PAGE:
Honey bee report reveals major challenges ahead

Honey bee report reveals major challenges ahead

EPA's honey bee report lays CCD blame on a host of culprits.

USDA Deputy Secretary Kathleen Merrigan and EPA Acting Administrator Bob Perciasepe jointly released a new report on the factors contributing to U.S. honey bee health decline. The report summarizes the latest science and emerging research on honey bee health as discussed at The National Stakeholder Conference on Honey Bee Health in Oct. 2012.

The report shows that the observed decline in pollinator health is due to multiple factors, including parasites and disease, genetics, poor nutrition, and pesticide exposure. Solving this challenge will require continued collaborative work between the federal government, researchers, beekeepers, growers, industry and the public. The report is the product of unprecedented collaboration and shows that while there is much work yet to do, solutions to this serious challenge are being developed.

Meanwhile, the European Commission said it will proceed with a moratorium in the European Union (EU) on three widely used neonicotinoids - clothianidin, imidacloprid and thiamethoxam - alleged to cause bee colony decline, despite the failure by EU voting rules to obtain the 255 votes necessary for a qualified majority vote. The moratorium will prohibit use of the pesticides after Dec. 1, 2013, for seed treatment, soil application (granules), and foliar treatment on bee-attractive plants and cereals. The restriction’s initial period will be two years during which the Commission said it will review the three neonicotinoids’ approval conditions.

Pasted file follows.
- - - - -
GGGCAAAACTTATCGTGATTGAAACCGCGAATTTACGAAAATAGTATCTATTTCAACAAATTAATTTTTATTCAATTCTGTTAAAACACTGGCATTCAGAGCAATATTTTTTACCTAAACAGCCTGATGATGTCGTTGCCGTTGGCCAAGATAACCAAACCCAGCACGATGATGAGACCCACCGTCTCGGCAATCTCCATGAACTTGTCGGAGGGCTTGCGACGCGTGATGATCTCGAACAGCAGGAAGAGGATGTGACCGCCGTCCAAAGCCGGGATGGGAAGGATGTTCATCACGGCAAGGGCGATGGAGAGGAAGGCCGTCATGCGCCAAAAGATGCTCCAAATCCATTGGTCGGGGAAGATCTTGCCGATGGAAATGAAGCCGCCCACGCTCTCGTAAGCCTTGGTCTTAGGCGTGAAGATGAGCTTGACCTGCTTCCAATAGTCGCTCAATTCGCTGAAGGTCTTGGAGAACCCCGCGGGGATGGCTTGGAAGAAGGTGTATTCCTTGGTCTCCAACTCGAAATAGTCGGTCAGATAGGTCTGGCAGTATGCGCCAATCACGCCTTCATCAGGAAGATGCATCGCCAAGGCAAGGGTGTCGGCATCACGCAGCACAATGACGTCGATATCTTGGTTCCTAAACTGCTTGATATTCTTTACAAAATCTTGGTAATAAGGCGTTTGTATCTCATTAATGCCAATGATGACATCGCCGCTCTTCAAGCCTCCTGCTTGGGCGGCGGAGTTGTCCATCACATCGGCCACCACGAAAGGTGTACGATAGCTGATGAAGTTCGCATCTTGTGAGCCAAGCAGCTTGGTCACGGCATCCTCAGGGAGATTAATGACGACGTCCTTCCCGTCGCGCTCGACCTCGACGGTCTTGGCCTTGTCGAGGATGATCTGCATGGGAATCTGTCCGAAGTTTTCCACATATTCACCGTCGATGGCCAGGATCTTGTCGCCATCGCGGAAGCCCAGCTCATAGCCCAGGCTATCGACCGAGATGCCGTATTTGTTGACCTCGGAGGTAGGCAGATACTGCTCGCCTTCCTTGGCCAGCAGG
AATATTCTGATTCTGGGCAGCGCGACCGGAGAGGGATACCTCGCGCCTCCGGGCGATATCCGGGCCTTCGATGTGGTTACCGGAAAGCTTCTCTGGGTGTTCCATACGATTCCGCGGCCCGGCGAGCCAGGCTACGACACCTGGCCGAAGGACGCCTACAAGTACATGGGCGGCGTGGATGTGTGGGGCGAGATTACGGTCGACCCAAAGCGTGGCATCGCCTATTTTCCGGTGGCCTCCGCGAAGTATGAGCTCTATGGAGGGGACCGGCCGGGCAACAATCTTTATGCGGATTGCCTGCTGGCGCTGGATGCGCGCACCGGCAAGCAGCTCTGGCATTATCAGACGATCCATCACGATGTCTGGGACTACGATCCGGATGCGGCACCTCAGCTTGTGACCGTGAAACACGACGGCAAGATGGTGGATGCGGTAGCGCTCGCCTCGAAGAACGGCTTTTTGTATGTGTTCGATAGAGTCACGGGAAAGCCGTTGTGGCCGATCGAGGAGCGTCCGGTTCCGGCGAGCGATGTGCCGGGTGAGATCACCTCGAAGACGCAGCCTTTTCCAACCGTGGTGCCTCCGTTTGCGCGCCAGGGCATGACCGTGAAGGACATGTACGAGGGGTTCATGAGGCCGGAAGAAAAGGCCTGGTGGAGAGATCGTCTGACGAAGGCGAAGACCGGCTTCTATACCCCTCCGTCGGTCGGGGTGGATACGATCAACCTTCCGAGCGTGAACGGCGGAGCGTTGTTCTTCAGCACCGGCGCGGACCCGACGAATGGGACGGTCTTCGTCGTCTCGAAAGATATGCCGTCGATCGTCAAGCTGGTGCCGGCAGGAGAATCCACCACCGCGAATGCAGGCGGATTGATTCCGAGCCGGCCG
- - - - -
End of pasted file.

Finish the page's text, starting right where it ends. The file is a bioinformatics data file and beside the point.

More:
More from Western Farm Press

Cotton is the fabric – and food – of our lives

California fertilizer plants have multiple layers of safety oversight

Farmland — gold you can eat

Farmers playing chess with nature in resistant weed fight

Labor on an organic farm – harmony or harm

Hide comments


  • Allowed HTML tags: <em> <strong> <blockquote> <br> <p>

Plain text

  • No HTML tags allowed.
  • Web page addresses and e-mail addresses turn into links automatically.
  • Lines and paragraphs break automatically.